The Premise: Melinda Buckley, a Broadway performer and comedian, recounts the story of her shifting relationship with her mother, from larger-than-life Hungarian beauty and eager daughter to frustrating mother with dementia and frustrated actress trying to balance it all together.
Made up of both ordinary moments and moments of real darkness, the story is constructed in a very predictable way that makes every moment feel the same. It could use some editing; it would be more effective as a tight hour, then a bit rambling 90 minutes. But there’s a lot in there to relate to, and the moments that work really land.
The Performance: Ms. Buckley is clearly at home on the stage. As she phased from one situation to another, hopping through time, it was always clear exactly where we were, almost to a fault. It felt as if Ms. Buckley were used to playing to a bigger audience, taking long pauses between stories that dragged a bit. There was a generally even rhythm throughout and some changes in tempo, especially the transitions, would have added a bit more zest to the piece.
The most successful bits involved Ms. Buckley transforming her emotional state into the announcer at a horse race, or the host of a show called “This Is Your Goddamned Life.” Entertaining and effective, these moments showed off her comic side, provided us clear pictures of her feelings, and moved the story along.
Overall, she gave a touching, if not daring, performance that kept me engaged, if not thrilled.
The Production: There was not much to the set: a black stage, a stool, some lights and sound effects. Ms. Buckley wore dark blue that often disappeared against the black background. When there’s not much to start with, every bit counts and a touch of color somewhere would have given more dimension to the stage. As it was, she often felt like a floating head in the darkness, guiding us through both the mundane and traumatic of her life.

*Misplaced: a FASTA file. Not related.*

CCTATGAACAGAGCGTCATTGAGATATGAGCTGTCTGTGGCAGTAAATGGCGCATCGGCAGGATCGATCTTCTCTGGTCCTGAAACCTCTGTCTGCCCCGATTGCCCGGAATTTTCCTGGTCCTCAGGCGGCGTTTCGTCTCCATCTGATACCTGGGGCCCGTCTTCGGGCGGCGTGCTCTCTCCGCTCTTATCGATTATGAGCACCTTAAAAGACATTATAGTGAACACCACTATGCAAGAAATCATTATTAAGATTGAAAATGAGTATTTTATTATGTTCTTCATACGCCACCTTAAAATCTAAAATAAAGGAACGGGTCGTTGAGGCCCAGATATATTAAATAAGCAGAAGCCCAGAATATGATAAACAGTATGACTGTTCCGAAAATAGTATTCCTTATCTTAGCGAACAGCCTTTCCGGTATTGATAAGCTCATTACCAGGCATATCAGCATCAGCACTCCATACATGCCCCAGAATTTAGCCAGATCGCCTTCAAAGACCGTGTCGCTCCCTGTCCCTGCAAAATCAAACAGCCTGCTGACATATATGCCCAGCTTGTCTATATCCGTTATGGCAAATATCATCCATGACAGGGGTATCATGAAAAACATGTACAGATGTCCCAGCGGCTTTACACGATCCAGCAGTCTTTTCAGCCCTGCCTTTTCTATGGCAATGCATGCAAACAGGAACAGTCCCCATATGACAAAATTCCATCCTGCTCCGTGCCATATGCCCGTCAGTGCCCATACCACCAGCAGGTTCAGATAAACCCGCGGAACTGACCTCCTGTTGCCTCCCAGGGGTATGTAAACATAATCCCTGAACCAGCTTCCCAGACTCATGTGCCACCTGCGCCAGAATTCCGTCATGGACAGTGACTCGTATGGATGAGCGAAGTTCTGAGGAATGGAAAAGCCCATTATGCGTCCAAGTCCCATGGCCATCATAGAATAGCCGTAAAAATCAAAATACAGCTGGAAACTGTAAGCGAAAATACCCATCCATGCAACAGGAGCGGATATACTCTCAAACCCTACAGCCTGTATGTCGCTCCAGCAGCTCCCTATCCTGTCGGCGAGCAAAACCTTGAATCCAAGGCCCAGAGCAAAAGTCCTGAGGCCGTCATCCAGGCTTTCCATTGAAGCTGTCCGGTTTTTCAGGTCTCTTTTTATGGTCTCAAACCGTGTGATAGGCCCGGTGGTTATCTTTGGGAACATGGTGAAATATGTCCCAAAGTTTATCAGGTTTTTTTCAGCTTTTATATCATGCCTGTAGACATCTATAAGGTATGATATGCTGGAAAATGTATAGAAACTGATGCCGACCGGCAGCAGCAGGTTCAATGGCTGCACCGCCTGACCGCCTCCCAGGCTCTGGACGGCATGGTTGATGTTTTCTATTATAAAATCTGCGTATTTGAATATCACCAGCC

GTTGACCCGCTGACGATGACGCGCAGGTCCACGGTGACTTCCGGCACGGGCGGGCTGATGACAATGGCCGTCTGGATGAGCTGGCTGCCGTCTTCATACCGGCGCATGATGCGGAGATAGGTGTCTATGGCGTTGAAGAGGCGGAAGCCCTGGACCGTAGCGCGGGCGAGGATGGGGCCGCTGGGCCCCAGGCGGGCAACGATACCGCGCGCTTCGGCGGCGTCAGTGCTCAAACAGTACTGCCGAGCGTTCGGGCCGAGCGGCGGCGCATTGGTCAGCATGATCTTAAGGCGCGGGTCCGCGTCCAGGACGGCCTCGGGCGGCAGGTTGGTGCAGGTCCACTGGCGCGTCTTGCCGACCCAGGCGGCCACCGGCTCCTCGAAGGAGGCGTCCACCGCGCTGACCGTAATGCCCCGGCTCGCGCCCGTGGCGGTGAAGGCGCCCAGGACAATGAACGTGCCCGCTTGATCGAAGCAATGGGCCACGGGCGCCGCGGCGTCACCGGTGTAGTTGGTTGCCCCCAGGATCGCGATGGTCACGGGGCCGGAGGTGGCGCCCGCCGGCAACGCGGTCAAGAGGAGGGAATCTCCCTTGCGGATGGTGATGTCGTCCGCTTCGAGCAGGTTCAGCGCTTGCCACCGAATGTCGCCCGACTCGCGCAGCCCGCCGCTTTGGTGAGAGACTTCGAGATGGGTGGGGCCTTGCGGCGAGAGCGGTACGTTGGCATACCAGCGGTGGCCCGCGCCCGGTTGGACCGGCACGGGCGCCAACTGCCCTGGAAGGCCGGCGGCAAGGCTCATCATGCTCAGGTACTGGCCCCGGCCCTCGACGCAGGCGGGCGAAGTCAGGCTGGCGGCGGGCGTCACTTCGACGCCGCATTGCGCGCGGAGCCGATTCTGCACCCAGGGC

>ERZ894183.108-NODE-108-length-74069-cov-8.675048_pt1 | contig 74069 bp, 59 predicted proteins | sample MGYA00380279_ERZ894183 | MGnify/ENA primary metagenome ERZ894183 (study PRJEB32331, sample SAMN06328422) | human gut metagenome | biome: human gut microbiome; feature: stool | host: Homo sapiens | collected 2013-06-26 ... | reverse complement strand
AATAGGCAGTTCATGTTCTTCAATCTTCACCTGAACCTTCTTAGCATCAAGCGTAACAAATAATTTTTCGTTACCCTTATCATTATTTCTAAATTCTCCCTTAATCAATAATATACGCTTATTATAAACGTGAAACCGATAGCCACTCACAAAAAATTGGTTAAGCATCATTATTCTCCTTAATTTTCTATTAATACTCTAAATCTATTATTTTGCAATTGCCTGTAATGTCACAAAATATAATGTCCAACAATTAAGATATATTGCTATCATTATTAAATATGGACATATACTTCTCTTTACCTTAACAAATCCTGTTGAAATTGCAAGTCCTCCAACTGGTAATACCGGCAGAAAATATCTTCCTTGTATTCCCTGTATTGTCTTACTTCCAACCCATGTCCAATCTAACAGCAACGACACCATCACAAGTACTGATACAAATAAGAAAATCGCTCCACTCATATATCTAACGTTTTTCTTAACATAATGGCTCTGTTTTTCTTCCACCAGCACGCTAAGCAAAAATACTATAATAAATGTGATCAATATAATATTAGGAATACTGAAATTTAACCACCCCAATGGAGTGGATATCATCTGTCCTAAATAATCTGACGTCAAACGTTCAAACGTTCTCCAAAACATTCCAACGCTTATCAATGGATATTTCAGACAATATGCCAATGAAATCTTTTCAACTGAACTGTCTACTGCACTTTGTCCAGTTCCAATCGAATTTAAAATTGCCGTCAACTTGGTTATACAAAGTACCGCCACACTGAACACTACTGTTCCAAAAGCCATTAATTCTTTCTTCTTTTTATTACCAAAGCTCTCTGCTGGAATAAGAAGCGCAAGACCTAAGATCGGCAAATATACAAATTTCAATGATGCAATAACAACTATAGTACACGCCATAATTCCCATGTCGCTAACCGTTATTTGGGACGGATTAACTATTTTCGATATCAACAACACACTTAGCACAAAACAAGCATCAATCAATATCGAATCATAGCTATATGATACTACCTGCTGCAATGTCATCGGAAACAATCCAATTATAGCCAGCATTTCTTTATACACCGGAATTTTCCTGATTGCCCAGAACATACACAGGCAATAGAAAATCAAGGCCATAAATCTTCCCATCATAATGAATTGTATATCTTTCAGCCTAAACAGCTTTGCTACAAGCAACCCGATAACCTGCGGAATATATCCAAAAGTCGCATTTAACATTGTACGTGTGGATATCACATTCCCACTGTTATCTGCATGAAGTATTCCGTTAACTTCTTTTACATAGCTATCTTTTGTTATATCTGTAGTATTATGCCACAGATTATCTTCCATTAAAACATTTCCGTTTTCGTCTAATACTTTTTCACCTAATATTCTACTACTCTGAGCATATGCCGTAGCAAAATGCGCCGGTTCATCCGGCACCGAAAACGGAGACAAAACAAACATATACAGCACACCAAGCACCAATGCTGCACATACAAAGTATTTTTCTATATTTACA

Ms. Buckley’s story is fascinating and worth telling, but I’d encourage her to do more with it, find ways to get deeper about the situation and express it more dynamically on stage. The story can sustain it and so can she.
Melinda Buckley does her thing at the Greenhouse Theater through August 14 with performances as follows:
August 12 at 8pm
August 13 at 2:30pm and 8pm
August 14 at 2:30pm
Tickets range from $25-$30 and be purchased online at www.greenhousetheater.org or at the box office at 773-404-7336.
To see what others are saying, visit www.theatreinchicago.com, go to Review Round-Up and click at “Mother (and me)”